Binge Drinking Increases Risk For Dangerously Irregular Heartbeat
Binge drinking is a form of excessive, short-term alcohol intake known for its ability to significantly damage health and well-being in a number of ways. In a study published in July 2014 in the Journal of the American College of Cardiology, a team of Swedish researchers sought to determine if participation in this form of drinking can increase a person’s chances of developing a serious, potentially fatal form of irregular heartbeat called atrial fibrillation. These researchers concluded that, while atrial fibrillation risks can go up even in people who consume moderate amounts of alcohol, the danger is clearly greater among binge drinkers.
The classic indication of binge drinking is consuming enough alcohol in a single drinking episode (typically two hours or less) to raise your blood-alcohol level to at least 0.08 percent, the standard measurement for legal drunkenness throughout the U.S. As a rule, men must drink more alcohol than women to reach legal intoxication in this time frame (five or more drinks vs. four or more drinks). Roughly 17 percent of Americans age 18 or older participate in drinking binges an average of once weekly in a given month. These individuals commonly consume far more alcohol than required to reach the lower threshold of drunkenness. Age-wise, binge drinking clusters heavily among young adults, especially people between the ages of 21 and 25 (who have an overall monthly binging participation rate of 45.1 percent).
Known health risks associated with binge drinking include consuming enough alcohol to trigger a possibly lethal case of alcohol poisoning, which not only damages liver and nerve function, but increases the odds of a stroke or some other highly serious form of cardiovascular (heart and blood vessel) disease. Binge drinkers also steeply elevate their level of exposure to accidental injuries and acts of physical and sexual assault.
People with atrial fibrillation (AF) have problems with the natural electrical signaling system that originates in the heart’s two upper chambers, known together as the atria. Normally, this system helps ensure that each heartbeat occurs in an orderly fashion and pumps blood efficiently to the body. However, AF creates chaos in the signaling system and makes it impossible for the upper and lower portions of the heart to work well together. Some individuals with atrial fibrillation have no noticeable problems. However, others eventually experience chest pain, develop strokes or go into heart failure. AF can occur continually or intermittently.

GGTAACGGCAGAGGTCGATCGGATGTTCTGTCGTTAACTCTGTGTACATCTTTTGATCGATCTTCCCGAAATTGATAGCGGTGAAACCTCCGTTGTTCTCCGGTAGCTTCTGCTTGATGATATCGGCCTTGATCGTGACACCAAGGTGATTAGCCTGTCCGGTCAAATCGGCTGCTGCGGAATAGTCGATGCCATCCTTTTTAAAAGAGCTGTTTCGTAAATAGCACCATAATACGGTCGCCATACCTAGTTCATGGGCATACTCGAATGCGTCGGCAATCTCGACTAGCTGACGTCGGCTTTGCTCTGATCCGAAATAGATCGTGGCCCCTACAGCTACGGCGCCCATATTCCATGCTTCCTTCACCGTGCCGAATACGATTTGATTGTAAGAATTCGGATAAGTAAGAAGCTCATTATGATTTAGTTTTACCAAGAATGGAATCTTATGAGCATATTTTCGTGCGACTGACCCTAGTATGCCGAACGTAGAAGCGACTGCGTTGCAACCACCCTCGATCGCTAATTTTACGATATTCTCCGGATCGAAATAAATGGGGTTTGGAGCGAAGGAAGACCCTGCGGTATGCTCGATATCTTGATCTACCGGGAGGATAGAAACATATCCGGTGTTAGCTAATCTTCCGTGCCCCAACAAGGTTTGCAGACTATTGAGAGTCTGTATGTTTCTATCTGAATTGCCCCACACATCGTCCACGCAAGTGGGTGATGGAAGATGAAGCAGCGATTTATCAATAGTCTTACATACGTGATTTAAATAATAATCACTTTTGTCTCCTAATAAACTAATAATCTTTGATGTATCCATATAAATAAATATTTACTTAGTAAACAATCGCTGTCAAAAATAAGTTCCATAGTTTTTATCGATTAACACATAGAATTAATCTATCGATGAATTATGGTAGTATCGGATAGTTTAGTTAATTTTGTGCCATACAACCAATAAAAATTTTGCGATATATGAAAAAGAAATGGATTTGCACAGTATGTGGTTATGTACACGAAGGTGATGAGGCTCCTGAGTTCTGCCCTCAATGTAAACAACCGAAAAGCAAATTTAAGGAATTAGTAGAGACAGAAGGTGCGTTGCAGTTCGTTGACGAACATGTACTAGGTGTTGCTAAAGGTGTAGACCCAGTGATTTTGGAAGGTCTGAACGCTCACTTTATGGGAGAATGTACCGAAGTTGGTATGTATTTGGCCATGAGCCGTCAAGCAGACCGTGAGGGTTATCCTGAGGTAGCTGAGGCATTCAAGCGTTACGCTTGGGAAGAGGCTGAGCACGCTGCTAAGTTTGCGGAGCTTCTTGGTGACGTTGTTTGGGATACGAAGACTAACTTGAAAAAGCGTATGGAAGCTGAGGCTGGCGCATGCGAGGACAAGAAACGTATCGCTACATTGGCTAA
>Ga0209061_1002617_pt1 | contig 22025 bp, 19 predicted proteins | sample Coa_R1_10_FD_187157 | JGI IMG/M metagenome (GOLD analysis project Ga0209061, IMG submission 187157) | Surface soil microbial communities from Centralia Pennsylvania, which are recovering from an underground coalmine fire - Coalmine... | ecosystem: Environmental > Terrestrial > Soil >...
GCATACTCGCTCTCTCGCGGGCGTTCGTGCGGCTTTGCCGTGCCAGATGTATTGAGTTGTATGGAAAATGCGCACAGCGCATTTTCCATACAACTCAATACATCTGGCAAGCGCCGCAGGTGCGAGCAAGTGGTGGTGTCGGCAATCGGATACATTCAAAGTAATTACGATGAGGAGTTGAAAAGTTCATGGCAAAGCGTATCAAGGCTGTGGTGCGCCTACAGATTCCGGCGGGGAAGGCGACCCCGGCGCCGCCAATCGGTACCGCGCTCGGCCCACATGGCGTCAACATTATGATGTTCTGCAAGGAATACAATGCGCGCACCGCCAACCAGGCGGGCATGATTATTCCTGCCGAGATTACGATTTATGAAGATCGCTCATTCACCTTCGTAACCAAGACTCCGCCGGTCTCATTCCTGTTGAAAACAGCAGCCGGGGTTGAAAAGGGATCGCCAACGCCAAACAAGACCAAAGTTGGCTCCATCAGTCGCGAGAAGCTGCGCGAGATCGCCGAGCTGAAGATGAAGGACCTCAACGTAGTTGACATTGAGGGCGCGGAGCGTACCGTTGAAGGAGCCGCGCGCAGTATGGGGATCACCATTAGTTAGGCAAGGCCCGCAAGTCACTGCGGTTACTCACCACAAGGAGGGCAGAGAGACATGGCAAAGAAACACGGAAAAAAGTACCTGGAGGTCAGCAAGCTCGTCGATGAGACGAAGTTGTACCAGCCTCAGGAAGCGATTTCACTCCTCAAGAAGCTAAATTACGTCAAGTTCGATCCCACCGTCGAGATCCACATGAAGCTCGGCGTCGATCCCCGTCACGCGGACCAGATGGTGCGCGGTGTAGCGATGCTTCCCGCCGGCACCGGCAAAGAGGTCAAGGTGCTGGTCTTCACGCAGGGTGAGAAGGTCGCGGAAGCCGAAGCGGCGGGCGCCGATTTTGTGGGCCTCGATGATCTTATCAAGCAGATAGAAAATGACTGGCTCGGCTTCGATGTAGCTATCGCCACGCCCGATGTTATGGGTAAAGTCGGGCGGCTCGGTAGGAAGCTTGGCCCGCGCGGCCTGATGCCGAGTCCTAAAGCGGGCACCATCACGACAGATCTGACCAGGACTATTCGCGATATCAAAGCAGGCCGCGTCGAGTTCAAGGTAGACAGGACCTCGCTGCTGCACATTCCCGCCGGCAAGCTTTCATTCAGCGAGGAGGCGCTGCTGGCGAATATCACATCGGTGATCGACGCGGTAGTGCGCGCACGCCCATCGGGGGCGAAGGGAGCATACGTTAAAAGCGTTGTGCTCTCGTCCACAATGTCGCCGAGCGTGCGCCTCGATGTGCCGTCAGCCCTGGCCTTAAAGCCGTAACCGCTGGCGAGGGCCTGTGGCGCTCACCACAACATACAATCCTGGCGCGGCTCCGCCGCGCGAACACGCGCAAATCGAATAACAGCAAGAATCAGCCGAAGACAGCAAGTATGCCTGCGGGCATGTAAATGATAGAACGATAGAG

Impact of Alcohol Binging
In the study published in the Journal of the American College of Cardiology, researchers from Sweden’s Karolinska Institute and Karolinska University Hospital used a decade-long project involving 79,019 Swedish adults to explore the link between binge drinking and atrial fibrillation, as well as the link between light or moderate drinking and atrial fibrillation. From 1998 to 2009, 7,245 of these adults experienced short- or long-term symptoms of AF. The researchers examined the weekly drinking behaviors of all the study participants and looked for telltale drinking patterns in the people who developed atrial fibrillation.
The researchers concluded that every drink of alcohol imbibed on a given day increases the odds that atrial fibrillation will occur by roughly 8 percent. This means that even a person who keeps his or her intake at a moderate level (for men, four daily drinks or fewer and 14 weekly drinks or fewer; for women, three daily drinks or fewer and seven weekly drinks or fewer) can substantially increase his or her AF risks. Heavy drinkers, who by definition drink above moderate levels, have even higher risks. Crucially, the researchers concluded that binge drinking, in particular, boosts the odds of developing atrial fibrillation even more, regardless of whether a person keeps his or weekly drinking within moderate levels. The researchers conducted an additional analysis to see if the kind of alcohol you drink matters. They concluded that consumption of beer does not apparently increase AF risks, while consumption of wine or distilled liquor does increase the risk. Liquor has a greater impact than wine.
The study’s authors note that, compared to the non-alcohol-consuming population, people who drink in moderate amounts experience only a modest increase in their overall atrial fibrillation risks. However, binge drinkers clearly experience a substantial spike in their AF exposure.